The European Commission has decided that it is the information technology industry's job to lead the Euro Community into a greener future by reducing energy use and therefore carbon emissions.
The Commission has adopted a new Communication which pushes the Information, Technology and Communications industry to reduce its own emissions but also play a major role in getting other industries to cut their output of carbon. The Commission also claims such green technologies could provide a decent growth market for European companies and jobs.
Viviane Reding, Commissioner for Information, Society and Media, said: "To meet Europe's energy efficiency goals by 2020, we need a high growth, low carbon economy. Research and rapid take-up of innovative energy efficient ICT solutions will be crucial to lowering emissions across the whole economy. There is a win-win situation in which ICT will promote the competitiveness of EU industry while leading the fight against climate change."
The ICT sector is blamed for two per cent of current global carbon, emissions. While that doesn't sound like a lot, the EU has decreed that the ICT has to lead the rest of the world - you know, the power and transport sectors - by moving to carbon-neutral status.
Why Reding has taken responsibility for driving the green agenda and getting on with her regular job - scaring the mobile industry over roaming charges and touting RFID as the solution to all society's problems - is anyone's guess.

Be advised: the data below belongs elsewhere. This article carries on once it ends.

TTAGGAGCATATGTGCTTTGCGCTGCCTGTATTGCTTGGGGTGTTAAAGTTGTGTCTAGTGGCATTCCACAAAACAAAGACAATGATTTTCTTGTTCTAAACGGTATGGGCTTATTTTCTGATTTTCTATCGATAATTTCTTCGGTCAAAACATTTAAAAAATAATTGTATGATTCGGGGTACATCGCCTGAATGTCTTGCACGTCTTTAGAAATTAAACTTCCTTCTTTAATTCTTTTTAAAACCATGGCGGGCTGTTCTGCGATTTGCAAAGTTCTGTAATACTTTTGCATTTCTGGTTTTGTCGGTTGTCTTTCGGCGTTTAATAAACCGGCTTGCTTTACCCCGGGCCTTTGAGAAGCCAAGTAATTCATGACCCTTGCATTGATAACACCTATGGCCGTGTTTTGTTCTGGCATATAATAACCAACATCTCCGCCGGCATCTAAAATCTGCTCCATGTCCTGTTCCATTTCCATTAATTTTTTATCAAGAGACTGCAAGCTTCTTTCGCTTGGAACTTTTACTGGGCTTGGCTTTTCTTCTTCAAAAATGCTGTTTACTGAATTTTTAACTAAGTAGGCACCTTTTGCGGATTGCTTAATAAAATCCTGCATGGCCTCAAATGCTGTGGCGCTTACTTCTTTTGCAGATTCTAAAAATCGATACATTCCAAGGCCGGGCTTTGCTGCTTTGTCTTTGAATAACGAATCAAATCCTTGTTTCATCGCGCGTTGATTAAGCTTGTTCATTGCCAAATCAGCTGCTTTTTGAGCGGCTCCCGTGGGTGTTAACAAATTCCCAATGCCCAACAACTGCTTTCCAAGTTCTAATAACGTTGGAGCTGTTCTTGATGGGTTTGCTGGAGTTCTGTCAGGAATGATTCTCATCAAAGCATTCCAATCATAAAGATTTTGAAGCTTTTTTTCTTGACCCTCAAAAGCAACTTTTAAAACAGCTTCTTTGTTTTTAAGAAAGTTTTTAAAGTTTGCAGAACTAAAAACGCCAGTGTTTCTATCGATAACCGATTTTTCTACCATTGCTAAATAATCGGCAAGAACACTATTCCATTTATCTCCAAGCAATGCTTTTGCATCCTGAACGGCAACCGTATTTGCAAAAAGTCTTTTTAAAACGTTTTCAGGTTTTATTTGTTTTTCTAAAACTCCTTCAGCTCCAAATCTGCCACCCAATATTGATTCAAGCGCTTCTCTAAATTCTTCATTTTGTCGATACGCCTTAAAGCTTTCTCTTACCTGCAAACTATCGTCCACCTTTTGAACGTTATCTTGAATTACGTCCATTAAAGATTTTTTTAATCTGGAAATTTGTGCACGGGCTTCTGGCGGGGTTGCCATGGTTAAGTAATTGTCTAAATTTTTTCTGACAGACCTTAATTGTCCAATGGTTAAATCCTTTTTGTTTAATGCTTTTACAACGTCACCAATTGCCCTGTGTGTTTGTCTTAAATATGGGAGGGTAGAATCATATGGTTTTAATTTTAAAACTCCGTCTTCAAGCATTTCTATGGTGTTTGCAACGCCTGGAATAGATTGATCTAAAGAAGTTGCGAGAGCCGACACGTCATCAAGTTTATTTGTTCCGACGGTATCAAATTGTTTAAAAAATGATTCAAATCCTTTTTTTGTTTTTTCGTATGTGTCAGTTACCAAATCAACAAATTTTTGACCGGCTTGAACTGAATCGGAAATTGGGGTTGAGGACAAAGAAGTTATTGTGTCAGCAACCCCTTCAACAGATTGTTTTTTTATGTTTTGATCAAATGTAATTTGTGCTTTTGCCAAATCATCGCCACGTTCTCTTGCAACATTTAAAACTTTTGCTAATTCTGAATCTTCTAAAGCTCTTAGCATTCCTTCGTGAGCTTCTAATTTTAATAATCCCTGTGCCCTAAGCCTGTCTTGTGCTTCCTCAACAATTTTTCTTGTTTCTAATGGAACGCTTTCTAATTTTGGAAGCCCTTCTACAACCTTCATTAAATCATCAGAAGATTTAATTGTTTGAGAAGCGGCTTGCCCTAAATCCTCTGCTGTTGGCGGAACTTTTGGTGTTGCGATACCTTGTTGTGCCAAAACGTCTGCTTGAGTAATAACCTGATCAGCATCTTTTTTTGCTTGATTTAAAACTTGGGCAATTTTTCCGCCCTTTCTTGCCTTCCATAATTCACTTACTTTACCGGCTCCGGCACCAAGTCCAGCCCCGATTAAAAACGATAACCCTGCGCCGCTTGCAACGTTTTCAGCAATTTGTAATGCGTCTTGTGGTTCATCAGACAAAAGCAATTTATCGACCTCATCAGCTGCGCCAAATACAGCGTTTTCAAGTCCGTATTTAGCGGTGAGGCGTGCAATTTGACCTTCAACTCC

Still, the Commission is launching a "consultation and partnership process" which will focus on three main areas.
First comes energy generation and distribution, which currently uses one third of energy produced. More an issue for whoever is in charge of utilities you'd have thought? Well, the Commission speculates that IT could make distribution networks more efficient, but could also make the integration of renewable energy sources easier.
The heating and cooling of buildings comes next, accounting for 40 per cent of European energy use. ICT could help with monitoring systems and smart metres which tell consumers how much power they are using apparently, though some tougher building regulations and grants to get older spaces up to scratch might not go amiss either.
Thirdly, the Commission is looking at reducing the 20 per cent of world electricity used for lighting. The EC is already funding a project looking at Organic Light Emitting Diodes for computer displays and to replace lightbulbs. Perhaps there is a wax mountain lying around that could be used to reignite the European chandlery industry as well.
The EC has been getting into a bit of a pickle in its efforts to paint itself green. Setting targets for ten per cent biofuel content in petrol and diesel by 2020 coincided with food riots around the world blamed in part on food prices being pushed higher by increasing demand for biofuels.
President of the European Commission Jose Manuel Barroso has called for more research into the impact of biofuels on food prices. The UK government is also reviewing compulsory biofuel targets - UK motor fuels must currently contain 2.5 per cent biofuel. ®